I don't know much about 6 pycrypto but to verify a signature, take 5 the hash of the string. Now we must decrypt 4 the signature. Read up on modular exponentiation; the formula 3 to decrypt a signature is message^public exponent % modulus. The last step 2 is to check if the hash you made and the 1 decrypted signature you got are the same.

Score: 1

I think ezPyCrypto might make this a little easier. The high-level methods of the key class includes these two methods which I hope will solve your problem:

  • verifyString - verify a string against a signature
  • importKey - import public key (and possibly private key too)

Rasmus points out in the comments that verifyString is hard-coded 3 to use MD5, in which case ezPyCryto can't 2 help Andrew unless he wades into its code. I 1 defer to joeforker's answer: consider M2Crypto.

Score: 1

More on the DER decoding.

DER encoding always 11 follows a TLV triplet format: (Tag, Length, Value)

  • Tag specifies the type (i.e. data structure) of the value
  • Length specifies the number of byte this value field occupies
  • Value is the actual value which could be another triplet

Tag 10 basically tells how to interpret the bytes 9 data in the Value field. ANS.1 does have 8 a type system, e.g. 0x02 means integer, 0x30 7 means sequence (an ordered collection of 6 one or more other type instances)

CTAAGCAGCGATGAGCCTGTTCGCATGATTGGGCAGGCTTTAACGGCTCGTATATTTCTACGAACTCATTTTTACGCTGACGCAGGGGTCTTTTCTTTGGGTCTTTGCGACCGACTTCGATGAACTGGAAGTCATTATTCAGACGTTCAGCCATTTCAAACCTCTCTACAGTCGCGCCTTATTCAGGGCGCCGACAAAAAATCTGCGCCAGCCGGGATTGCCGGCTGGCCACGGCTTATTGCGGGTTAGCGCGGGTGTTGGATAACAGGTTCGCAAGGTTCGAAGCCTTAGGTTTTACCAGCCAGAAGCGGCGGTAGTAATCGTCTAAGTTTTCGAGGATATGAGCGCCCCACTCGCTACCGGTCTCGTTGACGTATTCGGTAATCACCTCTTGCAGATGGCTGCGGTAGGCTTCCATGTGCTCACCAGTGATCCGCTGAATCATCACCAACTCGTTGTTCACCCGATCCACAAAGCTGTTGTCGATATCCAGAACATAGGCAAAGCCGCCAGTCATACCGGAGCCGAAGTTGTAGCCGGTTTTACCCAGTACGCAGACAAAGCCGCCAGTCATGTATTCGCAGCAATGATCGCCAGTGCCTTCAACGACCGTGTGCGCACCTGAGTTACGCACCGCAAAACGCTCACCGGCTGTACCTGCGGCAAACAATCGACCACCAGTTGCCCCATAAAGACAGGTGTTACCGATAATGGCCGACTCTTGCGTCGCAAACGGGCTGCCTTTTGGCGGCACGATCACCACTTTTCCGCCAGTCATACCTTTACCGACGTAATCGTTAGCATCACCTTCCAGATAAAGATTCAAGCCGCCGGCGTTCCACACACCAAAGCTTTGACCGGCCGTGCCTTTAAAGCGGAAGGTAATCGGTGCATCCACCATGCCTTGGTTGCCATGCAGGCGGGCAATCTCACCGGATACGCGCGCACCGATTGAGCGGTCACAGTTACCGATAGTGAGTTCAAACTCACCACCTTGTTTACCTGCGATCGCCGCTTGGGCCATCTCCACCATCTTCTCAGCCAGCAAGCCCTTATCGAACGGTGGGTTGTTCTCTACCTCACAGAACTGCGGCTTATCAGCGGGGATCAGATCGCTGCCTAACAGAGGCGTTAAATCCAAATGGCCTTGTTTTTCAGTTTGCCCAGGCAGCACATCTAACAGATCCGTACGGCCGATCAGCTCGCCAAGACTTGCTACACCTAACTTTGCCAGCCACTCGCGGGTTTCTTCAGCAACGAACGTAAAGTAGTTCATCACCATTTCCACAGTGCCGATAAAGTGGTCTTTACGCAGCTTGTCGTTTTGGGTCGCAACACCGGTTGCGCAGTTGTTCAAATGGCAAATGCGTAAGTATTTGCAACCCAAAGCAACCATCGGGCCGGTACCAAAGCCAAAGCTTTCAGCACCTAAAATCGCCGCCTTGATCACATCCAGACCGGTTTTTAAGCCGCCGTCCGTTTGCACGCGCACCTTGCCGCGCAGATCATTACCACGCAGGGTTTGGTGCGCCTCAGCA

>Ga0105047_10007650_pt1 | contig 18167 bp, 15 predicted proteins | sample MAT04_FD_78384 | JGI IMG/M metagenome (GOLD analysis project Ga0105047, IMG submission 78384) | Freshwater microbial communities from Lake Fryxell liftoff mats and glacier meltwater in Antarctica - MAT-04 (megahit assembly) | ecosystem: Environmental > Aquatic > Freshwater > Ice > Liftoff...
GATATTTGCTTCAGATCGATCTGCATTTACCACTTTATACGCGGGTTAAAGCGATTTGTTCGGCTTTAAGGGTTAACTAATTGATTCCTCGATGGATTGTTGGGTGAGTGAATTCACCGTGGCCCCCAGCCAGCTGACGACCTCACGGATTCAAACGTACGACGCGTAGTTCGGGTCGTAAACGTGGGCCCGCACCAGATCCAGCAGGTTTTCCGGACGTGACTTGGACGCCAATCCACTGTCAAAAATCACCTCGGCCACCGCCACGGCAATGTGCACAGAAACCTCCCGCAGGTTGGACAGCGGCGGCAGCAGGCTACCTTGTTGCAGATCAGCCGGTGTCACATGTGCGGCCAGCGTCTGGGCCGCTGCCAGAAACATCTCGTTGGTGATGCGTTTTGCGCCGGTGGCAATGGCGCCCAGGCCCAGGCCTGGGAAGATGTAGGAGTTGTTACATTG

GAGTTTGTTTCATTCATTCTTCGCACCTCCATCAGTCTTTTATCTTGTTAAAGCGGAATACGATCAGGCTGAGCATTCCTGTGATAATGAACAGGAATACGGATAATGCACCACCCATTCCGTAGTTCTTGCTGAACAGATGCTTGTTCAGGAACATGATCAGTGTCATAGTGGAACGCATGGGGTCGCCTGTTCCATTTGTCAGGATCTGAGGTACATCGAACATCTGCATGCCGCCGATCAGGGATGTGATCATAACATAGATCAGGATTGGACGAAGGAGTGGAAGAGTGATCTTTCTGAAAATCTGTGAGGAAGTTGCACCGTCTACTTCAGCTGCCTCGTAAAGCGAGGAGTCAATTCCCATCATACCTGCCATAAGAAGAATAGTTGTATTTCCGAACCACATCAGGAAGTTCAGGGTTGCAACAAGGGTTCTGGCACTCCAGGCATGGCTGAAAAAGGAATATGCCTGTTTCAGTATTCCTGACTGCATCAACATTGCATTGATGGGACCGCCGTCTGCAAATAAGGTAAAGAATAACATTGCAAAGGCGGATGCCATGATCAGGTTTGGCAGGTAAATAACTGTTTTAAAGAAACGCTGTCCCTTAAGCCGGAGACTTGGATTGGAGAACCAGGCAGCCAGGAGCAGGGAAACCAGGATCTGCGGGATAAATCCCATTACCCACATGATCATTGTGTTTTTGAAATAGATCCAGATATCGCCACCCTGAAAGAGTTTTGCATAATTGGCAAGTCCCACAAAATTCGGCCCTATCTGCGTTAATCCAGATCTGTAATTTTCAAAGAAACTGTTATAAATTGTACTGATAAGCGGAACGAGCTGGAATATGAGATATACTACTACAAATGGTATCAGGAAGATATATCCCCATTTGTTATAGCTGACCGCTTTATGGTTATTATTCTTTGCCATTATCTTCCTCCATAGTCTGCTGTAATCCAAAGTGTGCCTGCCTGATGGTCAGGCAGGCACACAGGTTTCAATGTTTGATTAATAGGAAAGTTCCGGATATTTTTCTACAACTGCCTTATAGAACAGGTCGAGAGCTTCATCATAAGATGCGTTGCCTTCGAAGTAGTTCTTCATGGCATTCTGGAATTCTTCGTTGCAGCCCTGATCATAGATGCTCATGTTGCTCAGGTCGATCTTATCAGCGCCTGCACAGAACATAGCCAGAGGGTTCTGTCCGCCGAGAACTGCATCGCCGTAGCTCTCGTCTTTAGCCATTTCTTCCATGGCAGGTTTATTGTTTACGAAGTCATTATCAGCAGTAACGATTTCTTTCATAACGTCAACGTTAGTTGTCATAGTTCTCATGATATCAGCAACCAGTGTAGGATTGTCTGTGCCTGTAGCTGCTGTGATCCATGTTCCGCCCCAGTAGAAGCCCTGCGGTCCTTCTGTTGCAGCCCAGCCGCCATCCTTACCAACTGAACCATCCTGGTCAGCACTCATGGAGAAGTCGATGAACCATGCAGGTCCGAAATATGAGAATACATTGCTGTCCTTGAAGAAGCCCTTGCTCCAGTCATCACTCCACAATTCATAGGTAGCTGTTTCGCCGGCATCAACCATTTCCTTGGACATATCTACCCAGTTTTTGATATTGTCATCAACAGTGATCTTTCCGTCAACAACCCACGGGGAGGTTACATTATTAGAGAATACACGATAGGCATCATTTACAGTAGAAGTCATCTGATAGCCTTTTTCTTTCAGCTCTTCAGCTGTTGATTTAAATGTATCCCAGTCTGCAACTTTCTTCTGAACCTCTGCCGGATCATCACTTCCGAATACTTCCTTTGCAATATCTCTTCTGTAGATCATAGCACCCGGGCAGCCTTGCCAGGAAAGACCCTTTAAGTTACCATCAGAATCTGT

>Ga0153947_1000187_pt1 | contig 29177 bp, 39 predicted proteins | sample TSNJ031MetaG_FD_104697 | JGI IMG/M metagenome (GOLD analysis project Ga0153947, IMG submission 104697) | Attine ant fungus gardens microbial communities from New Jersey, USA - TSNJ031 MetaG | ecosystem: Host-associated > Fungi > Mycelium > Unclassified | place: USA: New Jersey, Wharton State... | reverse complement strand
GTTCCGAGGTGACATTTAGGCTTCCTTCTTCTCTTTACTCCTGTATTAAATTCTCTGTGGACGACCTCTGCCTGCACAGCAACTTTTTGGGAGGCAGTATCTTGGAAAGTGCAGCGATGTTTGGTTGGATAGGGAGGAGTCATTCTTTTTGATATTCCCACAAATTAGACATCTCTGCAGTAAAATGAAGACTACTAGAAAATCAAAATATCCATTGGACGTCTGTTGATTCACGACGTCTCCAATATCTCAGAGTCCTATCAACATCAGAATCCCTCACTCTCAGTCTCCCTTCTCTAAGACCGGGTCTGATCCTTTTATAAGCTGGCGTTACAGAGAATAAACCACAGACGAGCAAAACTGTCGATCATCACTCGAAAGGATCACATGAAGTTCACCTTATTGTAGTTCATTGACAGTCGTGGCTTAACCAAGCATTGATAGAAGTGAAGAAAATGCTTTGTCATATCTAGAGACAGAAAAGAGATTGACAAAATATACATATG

Length 5 presentation has a special logic:

  • If the length < 127, the L field only uses one byte and coded as the length number value directly
  • If the length > 127, then in the first byte of L field, the first bit must be 1, and the rest 7 bits represents the number of following bytes used to specifies the length of the Value field. Value, the actually bytes of the value itself.

For example, say 4 I want to encode a number of 256 bytes long, then 3 it would be like this

02  82  01  00  1F  2F  3F  4F  …   DE  AD  BE  EF
  • Tag, 0x02 means it's a number
  • Length, 0x82, bit presentation of it is 1000 0010, meaning the following two bytes specifies the actually length of the value, which his 0x0100 meaning the value field is 256 bytes long
  • Value, from 1F to EF, the actual 256 bytes.

Now looking at your 2 example

30819f300d06092a864886f70d010101050003818d0030818902818100df1b822e14eda1fcb74336
6a27c06370e6cad69d4116ce806b3d117534cf0baa938c0f8e4500fb59d4d98fb471a8d01012d54b
32244197c7434f27c1b0d73fa1b8bae55e70155f907879ce9c25f28a9a92ff97de1684fdaff05dce
196ae76845f598b328c5ed76e0f71f6a6b7448f08691e6a556f5f0d773cb20d13f629b6391020301
0001

It interprets as just what Rasmus 1 Faber put in his reply

Score: 0

Maybe this isn't the answer you're looking 4 for, but if all you need is to turn the 3 key into bits, it looks like it's Base64 2 encoded. Look at the codecs module (I think) in 1 the standard Python library.

Score: 0

Using M2Crypto, the above answers does not 2 work. Here is a tested example.

import base64
import hashlib
import M2Crypto as m2

# detach the signature from the message if it's required in it (useful for url encoded data)
message_without_sign = message.split("&SIGN=")[0]
# decode base64 the signature
binary_signature = base64.b64decode(signature)
# create a pubkey object with the public key stored in a separate file
pubkey = m2.RSA.load_pub_key(os.path.join(os.path.dirname(__file__), 'pubkey.pem'))
# verify the key
assert pubkey.check_key(), 'Key Verification Failed'
# digest the message
sha1_hash = hashlib.sha1(message_without_sign).digest()
# and verify the signature
assert pubkey.verify(data=sha1_hash, signature=binary_signature), 'Certificate Verification Failed'

And that's 1 about it